My review of Nicholas Orme’s English School Exercises, 1420-1530 has just been published in the Journal of Medieval Latin.
You can access the review at this Brepols link. I am also happy to share it privately with colleagues upon request.
I’m happy to announce that I’ve been selected as one of the newest members of the “Junges Kolleg” of the North Rhein-Westphalia Academy of Sciences, Humanities and the Arts. I will be officially inducted in January 2016.
My short essay on how the discipline of dance helped me through a difficult time in my life is now up on the Manifest-Station:
I have a new piece in the Washington Post’s On Parenting column on the pictures of Alan Kurdi, and why they touched us when so many others had not:
Later this week, I’ll be in Berlin at the “Material Artefacts: Reading the Past through Archaeological Objects in Medieval British Literature” conference, sponsored by SFB 980: Episteme in Motion.
The upcoming BABEL Working Group meeting will take place in my hometown, Toronto from 9-11 October 2015. The topic is “Off the Books: Making, Breaking, Binding, Burning, Leaving, Gathering.” For this occasion, I am organising a session on “Women’s Arts of the Body.” The full BABEL call for papers will be up soon, but here’s a sneak peek of my session. We will have space for a more traditional panel and for a breakout session that could involve performances, demonstrations, and so on, so I am hoping for creative proposals. Not only do we have quite a bit of time, this session is totally, 100% open, so please share this CFP with any colleagues you know doing interesting work on women’s craft and performance.
Women’s Arts of the Body
Organizer: Irina Dumitrescu (Rheinische Friedrich-Wilhelms-Universität Bonn)
Proposals to: irinaalexandradumitrescu (at) gmail.com
At the beginning of Boethius’ Consolation of Philosophy, Philosophy arrives to drive out the Muses from Boethius’ cell. It is often said that the Philosophy is female because Latin philosophia is a feminine noun, and, indeed, the dialogue that follows continues a masculine tradition of inquiry and authorship. And yet, woven into this scene are not only female figures, but traces of women’s craft. Philosophy is a cloth-maker, having woven her own clothes, the Muses are described as actresses and whores, and both Muses and Philosophy aim to cure the sick Boethius with their healing arts. Although the dialogue that follows aims to teach the ailing man how to distance himself from worldly things, it begins with feminine craft and arts of the body.
This session invites contributions about women’s arts of the body, types of making that are “off the books” in two senses. Women’s lived experience is notoriously marginal to the historical written record, either effaced utterly or distorted in its representation. So are a host of practices and performances relating to the body that either were not deemed worthy of setting down, or were indeed nearly impossible to record.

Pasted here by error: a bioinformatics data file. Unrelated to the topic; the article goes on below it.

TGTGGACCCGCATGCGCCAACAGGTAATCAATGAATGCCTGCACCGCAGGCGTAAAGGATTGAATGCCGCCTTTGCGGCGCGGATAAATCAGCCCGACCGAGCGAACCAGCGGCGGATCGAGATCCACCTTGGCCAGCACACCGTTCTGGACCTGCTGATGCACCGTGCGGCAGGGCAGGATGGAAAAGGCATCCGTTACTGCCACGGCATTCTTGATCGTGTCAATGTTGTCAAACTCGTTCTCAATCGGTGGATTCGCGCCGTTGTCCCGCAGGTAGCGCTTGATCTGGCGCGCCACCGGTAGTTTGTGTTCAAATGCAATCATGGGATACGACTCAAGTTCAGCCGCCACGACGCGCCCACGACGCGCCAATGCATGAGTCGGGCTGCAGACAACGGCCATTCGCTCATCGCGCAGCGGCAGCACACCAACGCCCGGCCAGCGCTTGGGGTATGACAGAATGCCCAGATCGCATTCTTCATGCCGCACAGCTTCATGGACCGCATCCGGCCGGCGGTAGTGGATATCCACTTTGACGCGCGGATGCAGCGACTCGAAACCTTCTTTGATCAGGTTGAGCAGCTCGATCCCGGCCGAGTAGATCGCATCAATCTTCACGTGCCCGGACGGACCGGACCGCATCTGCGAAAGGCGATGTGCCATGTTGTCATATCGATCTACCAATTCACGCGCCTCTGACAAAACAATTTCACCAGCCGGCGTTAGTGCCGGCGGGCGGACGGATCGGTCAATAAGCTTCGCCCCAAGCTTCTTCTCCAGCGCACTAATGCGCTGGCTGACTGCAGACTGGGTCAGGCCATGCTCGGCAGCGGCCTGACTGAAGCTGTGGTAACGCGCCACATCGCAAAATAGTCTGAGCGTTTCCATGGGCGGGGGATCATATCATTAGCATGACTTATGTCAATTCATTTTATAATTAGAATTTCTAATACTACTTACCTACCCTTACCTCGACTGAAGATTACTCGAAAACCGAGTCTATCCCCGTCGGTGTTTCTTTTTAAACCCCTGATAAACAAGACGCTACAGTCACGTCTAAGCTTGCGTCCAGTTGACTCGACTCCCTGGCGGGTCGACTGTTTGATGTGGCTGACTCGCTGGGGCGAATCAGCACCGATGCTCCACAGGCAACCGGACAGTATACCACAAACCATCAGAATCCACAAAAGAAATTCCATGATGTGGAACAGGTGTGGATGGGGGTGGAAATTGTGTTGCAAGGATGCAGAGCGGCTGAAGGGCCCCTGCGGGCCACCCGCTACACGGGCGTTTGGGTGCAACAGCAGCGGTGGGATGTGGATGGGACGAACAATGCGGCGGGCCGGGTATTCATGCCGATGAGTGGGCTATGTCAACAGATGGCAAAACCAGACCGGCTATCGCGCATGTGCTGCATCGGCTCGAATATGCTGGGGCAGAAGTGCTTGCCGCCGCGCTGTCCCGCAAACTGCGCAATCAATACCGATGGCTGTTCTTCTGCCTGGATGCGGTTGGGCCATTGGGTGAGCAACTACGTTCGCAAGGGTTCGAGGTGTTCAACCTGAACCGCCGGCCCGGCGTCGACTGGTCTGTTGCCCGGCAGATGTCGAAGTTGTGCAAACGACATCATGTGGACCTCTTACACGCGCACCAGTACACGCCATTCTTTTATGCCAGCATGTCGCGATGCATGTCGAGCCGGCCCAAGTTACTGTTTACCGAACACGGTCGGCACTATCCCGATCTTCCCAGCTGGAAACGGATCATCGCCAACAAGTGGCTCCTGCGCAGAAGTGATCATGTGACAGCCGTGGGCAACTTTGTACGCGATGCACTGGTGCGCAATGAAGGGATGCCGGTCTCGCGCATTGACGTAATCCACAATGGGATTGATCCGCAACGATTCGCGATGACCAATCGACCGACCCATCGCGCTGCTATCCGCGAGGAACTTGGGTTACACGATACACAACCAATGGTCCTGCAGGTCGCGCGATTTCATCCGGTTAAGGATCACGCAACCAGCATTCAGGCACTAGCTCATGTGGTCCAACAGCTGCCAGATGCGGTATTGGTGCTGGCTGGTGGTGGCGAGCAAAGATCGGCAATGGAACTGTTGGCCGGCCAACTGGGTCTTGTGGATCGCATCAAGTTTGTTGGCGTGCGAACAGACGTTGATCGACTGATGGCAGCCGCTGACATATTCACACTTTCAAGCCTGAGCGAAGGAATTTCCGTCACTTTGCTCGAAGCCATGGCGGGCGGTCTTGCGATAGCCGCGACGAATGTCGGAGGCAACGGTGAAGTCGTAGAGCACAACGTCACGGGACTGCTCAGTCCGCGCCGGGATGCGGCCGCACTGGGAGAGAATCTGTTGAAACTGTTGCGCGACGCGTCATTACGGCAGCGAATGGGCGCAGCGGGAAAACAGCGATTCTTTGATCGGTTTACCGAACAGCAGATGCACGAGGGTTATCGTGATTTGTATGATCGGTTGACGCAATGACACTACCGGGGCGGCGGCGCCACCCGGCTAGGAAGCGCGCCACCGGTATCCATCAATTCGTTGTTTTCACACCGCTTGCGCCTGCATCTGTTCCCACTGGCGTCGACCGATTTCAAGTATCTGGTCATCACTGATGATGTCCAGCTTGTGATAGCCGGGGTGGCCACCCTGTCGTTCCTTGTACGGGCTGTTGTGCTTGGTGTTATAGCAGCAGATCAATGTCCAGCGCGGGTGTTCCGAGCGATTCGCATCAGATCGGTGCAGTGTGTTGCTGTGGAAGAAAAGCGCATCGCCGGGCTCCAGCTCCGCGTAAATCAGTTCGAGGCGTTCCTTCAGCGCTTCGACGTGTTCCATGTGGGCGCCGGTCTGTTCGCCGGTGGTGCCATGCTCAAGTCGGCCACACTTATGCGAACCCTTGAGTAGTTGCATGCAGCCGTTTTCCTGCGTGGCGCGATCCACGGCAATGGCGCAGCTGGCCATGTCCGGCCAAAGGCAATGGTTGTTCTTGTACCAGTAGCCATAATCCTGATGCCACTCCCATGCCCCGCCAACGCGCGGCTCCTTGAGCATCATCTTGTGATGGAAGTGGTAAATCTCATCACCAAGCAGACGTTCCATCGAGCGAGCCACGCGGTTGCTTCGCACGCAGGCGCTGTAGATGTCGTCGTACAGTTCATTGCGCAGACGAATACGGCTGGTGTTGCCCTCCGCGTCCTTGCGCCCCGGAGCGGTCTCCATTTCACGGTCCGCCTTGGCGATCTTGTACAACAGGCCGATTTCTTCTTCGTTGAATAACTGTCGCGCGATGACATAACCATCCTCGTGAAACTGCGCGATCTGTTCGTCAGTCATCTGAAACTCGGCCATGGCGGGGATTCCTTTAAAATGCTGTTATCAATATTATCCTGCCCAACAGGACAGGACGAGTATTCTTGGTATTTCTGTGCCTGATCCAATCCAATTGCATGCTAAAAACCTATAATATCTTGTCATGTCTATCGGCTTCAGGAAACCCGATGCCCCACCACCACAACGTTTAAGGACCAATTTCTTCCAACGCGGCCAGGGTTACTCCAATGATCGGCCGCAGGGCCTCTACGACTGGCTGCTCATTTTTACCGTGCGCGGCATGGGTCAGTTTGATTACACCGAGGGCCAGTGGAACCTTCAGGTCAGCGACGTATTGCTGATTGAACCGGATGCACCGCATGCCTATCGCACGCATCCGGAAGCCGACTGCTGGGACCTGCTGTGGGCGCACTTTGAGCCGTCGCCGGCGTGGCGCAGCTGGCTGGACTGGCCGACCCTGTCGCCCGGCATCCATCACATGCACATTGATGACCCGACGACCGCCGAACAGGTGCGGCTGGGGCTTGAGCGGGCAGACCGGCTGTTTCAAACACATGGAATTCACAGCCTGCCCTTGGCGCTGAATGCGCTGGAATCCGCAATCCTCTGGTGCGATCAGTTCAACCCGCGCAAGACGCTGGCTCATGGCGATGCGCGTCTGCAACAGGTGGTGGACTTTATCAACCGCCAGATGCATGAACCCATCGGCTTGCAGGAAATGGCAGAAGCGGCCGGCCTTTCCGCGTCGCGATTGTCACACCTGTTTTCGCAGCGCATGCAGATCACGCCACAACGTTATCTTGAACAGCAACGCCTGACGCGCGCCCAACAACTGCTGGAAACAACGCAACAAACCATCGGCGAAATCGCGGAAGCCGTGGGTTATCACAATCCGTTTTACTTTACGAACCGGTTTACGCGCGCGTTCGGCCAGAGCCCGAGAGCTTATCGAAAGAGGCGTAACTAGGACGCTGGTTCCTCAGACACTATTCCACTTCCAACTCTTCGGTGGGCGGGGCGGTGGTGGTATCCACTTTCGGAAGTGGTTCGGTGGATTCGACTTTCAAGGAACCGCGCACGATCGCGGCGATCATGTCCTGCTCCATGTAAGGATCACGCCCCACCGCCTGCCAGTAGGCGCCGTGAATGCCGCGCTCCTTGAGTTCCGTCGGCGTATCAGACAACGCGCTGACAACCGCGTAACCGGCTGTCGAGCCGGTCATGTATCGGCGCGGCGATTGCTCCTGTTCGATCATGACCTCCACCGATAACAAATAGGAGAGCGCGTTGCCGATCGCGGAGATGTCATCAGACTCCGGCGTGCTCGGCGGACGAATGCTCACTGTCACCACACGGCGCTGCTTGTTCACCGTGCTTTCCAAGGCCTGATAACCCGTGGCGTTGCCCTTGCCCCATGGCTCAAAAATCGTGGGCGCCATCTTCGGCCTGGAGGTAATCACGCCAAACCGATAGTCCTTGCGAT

Such “arts of the body” include: spinning and weaving; needlework, knitting, sewing, quilting; cooking, baking, confectionery; brewing, distilling; pottery; cosmetics, hair-dressing; dancing, singing, acting; medicine, home-remedies, first aid; making perfumes and poisons; birth control, abortion, midwifery; sex-work.
Guiding questions are:
Contributions can take the form of a traditional paper, a performance, a re-creation, a tutorial, the presentation of an object and discussion of it, or some combination of these. Proposals that include a performance or hands-on aspect are particularly encouraged.
Laura Miles and I have put together a session for the upcoming New Chaucer Society meeting, scheduled to take place July 10th-15th, 2016 in London. Please consider submitting an abstract!
Organizers: Irina Dumitrescu and Laura Saetveit Miles
Why do certain stories become bestsellers, repeatedly translated and adapted to other media? Why are some characters particularly appealing, the stars of vitae, poems, and paintings? This panel examines the workings of charisma, popularity, and fascination in the premodern period. Papers might call on Max Weber’s discussion of charismatic authority, Peter Brown’s of the saint as exemplar, Joseph Roach’s of the celebrity “it” factor, or Stephen Jaeger’s of the redeeming power of enchantment. The goal is to begin a conversation about how charisma – transferred over time between media and audiences but never lost – might function as a productive mode of understanding cultural systems.
You can find the entire call for papers and submission instructions here.